1.Tropical phagedenic ulcer is a distinct entity with a characteristic appearance. It occurs on the lower extremity as a large rounded ulcer with undermined edges, and is filled with a wet gangrenous slough, in which fusiform bacilli and spirochetes predominate in the bacterial flora.
2.If inadequately treated, the lesion may persist as a chronic ulcer with a hard fibrosed base and border. In this stage there are no longer any bacteriologic or histopathologic features which distinguish it from other indolent ulcers. It is important, from the standpoint of both prognosis and therapy, to differentiate between the acute phagedenic ulcer and the chronic non-specific ulcer.
3.Other diseases to be considered in differential diagnosis are: desert sore, cutaneous diphtheria, pyogenic ecthyma, cutaneous leishmaniasis, syphilitic gummata, and other rarer ulcerative lesions.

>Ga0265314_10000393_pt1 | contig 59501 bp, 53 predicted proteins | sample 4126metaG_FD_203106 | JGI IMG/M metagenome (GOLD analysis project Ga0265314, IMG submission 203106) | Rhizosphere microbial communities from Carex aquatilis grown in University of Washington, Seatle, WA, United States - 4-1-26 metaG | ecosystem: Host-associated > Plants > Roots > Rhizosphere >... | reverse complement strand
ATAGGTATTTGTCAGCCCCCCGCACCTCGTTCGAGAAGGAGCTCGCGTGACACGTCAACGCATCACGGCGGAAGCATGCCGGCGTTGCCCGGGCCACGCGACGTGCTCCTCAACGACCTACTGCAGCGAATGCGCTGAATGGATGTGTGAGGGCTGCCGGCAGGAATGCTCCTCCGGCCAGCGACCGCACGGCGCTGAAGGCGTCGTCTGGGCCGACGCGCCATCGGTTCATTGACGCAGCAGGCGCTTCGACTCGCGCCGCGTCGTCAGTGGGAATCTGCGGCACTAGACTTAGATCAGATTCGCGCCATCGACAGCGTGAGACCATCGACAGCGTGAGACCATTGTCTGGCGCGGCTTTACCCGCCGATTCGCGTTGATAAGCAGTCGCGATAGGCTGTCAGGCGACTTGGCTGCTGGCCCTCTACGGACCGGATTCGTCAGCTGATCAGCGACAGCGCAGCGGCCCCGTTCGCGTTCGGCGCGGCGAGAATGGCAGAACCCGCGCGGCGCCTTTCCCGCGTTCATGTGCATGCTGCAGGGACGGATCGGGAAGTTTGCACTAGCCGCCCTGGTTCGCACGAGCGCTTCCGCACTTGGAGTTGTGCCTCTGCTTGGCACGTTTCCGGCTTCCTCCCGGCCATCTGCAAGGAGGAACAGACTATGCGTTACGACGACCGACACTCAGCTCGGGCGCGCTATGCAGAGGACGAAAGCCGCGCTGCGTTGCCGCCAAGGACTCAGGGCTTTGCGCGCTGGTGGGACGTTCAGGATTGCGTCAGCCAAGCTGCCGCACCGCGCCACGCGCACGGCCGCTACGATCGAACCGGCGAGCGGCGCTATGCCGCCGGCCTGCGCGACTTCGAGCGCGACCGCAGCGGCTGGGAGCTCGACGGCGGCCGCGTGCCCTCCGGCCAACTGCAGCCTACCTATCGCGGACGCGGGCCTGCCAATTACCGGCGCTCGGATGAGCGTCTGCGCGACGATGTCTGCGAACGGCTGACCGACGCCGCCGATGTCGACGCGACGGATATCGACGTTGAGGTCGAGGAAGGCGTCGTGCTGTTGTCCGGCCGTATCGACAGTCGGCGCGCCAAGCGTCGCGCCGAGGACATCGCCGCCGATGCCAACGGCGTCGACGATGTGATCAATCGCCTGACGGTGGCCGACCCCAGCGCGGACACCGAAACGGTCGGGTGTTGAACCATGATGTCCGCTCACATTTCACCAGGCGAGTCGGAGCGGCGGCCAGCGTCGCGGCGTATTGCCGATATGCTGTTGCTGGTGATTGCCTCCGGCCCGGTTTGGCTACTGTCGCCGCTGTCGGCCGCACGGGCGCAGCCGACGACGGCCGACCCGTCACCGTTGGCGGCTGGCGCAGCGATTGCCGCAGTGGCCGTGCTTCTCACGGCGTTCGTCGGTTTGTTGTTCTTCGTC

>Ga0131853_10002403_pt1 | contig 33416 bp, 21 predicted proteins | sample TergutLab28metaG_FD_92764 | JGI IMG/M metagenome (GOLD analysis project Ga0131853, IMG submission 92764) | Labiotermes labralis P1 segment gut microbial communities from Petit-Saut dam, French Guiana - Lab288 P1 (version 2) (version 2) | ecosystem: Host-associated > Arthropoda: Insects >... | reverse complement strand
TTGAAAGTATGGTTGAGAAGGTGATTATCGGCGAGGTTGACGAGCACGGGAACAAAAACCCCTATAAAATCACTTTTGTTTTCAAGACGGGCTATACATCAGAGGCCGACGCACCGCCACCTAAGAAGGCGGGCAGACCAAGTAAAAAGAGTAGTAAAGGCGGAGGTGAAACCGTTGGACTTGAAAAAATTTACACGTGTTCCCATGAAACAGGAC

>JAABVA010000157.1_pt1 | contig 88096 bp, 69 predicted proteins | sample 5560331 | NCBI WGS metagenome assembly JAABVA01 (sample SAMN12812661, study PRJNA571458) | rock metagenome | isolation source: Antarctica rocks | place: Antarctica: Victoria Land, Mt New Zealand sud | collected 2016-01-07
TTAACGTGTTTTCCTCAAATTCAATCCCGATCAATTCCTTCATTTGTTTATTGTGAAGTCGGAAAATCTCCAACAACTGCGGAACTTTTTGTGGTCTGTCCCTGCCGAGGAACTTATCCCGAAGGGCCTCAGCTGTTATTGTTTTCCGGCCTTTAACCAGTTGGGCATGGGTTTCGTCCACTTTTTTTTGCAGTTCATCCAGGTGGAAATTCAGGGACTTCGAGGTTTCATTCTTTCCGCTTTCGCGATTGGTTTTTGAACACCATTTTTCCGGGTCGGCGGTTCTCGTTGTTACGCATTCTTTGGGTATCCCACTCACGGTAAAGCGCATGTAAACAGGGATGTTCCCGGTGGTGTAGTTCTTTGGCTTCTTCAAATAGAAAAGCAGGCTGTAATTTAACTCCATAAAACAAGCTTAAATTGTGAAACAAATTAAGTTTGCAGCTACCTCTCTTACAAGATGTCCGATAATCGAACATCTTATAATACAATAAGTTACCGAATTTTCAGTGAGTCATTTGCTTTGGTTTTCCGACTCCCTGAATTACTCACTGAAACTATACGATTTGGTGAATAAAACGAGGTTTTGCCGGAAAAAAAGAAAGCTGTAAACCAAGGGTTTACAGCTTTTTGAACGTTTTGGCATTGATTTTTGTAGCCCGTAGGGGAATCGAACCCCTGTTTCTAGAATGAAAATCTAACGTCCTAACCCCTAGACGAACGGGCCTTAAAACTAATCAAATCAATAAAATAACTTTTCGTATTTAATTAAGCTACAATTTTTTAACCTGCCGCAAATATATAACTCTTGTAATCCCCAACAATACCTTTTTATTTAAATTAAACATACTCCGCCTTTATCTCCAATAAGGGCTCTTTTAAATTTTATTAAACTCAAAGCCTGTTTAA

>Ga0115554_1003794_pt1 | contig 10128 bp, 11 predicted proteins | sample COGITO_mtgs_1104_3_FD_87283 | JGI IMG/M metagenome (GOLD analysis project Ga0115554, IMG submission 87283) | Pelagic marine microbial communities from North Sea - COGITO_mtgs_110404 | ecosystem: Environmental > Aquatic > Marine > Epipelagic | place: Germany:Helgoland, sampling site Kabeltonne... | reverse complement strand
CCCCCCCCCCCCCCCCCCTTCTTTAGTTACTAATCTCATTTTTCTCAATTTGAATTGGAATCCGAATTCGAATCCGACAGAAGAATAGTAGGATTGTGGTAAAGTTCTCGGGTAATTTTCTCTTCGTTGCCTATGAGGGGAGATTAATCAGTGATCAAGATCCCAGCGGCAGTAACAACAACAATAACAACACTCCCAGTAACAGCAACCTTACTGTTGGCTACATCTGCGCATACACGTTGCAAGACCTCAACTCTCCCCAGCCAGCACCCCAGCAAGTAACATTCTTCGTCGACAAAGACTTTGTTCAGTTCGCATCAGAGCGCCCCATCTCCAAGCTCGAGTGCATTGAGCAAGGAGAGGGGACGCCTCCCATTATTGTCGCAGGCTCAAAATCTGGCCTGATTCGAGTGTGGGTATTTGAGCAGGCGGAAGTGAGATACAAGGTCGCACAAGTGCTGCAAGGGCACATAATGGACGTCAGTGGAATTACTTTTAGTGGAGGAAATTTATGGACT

4.The geographic distribution of the disease is presented.
5.The etiology is discussed. The preponderance of evidence to date indicates that the ulcers are caused by Vincent's fusospirochetes in a host who has become susceptible to infection as a result of a vitamin B deficiency, and who is possibly further debilitated by chronic disease and general malnutrition.
6.The successful treatment of Vincent's infections of the mouth: gingivitis, angina, and noma with penicillin is recorded. The superb results of other investigators and of the author in treating the active phase of tropical phagedenic ulcers with penicillin indicates that it will probably become the treatment of choice. The chronic stage should be treated surgically.